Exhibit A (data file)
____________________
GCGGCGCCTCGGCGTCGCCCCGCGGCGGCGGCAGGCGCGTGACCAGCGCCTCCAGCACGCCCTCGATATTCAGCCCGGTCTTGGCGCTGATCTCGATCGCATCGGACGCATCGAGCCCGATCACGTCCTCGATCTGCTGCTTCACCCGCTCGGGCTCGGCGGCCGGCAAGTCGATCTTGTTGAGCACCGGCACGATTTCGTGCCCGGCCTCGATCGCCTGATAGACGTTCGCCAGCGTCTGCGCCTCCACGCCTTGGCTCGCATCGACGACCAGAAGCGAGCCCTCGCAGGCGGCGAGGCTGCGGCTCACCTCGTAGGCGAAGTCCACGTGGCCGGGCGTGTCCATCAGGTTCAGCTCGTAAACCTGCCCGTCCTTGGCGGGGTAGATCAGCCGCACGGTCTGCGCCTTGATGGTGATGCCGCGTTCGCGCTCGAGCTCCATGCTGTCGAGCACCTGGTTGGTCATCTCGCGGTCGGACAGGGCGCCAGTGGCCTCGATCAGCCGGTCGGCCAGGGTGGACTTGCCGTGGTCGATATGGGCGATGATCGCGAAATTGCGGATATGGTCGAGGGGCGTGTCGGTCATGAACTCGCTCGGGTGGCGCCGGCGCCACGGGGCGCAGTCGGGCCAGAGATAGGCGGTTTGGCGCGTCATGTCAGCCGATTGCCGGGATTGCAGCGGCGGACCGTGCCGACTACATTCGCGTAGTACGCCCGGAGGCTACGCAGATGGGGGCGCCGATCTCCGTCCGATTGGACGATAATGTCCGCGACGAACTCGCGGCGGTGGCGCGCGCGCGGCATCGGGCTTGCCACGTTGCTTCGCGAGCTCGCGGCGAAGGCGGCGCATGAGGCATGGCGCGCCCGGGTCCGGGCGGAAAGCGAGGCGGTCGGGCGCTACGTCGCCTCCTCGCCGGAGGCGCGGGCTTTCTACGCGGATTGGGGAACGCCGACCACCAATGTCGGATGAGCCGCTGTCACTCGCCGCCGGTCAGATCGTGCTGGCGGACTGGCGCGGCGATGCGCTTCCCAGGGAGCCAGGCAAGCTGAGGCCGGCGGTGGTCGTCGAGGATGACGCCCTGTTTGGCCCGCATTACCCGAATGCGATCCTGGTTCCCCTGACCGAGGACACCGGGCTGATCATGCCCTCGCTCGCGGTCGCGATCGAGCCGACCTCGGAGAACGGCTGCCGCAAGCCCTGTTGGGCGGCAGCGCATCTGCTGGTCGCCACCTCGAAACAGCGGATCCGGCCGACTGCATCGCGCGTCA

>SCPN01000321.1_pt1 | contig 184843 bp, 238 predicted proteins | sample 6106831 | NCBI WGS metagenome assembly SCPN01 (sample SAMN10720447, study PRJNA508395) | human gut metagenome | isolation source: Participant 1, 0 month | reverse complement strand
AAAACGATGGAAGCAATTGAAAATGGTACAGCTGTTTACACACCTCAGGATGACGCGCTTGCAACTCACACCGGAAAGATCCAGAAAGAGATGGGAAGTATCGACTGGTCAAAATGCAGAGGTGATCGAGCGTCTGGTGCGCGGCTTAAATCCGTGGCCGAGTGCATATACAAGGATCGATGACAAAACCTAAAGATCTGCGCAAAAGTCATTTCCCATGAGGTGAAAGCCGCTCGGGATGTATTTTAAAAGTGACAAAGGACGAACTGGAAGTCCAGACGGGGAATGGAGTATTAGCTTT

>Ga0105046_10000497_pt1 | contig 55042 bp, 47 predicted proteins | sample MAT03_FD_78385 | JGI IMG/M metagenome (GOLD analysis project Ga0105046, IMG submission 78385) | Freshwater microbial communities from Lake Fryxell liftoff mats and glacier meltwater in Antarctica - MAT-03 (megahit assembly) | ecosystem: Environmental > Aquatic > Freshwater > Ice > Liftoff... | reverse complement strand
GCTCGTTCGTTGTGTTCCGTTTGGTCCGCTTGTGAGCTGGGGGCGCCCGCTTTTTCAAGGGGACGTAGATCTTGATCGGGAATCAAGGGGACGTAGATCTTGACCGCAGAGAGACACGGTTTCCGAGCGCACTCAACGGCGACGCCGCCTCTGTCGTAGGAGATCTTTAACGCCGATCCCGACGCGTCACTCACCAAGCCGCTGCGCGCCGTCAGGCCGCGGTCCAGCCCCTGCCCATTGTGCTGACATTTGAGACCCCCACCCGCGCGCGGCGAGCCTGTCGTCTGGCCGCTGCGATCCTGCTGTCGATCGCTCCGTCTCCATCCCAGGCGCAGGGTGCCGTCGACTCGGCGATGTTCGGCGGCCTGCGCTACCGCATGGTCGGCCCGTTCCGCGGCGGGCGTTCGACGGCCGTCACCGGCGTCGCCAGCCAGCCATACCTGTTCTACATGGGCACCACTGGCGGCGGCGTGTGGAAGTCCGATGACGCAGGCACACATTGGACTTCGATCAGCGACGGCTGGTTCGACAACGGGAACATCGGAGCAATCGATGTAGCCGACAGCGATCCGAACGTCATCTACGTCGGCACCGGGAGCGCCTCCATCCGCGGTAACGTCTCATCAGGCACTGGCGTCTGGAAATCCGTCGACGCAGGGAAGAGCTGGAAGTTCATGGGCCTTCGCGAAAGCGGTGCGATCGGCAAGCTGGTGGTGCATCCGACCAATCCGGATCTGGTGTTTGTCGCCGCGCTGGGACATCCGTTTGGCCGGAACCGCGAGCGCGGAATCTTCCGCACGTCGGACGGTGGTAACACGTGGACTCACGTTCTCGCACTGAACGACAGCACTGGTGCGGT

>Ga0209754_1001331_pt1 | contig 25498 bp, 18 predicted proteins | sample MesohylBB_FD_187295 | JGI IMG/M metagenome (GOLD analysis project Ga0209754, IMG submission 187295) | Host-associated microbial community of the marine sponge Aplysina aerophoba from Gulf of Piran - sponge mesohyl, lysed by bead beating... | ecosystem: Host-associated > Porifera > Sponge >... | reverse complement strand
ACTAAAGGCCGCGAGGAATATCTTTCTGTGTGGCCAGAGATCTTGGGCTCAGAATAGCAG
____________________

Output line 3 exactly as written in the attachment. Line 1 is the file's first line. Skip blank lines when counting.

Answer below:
AAAACGATGGAAGCAATTGAAAATGGTACAGCTGTTTACACACCTCAGGATGACGCGCTTGCAACTCACACCGGAAAGATCCAGAAAGAGATGGGAAGTATCGACTGGTCAAAATGCAGAGGTGATCGAGCGTCTGGTGCGCGGCTTAAATCCGTGGCCGAGTGCATATACAAGGATCGATGACAAAACCTAAAGATCTGCGCAAAAGTCATTTCCCATGAGGTGAAAGCCGCTCGGGATGTATTTTAAAAGTGACAAAGGACGAACTGGAAGTCCAGACGGGGAATGGAGTATTAGCTTT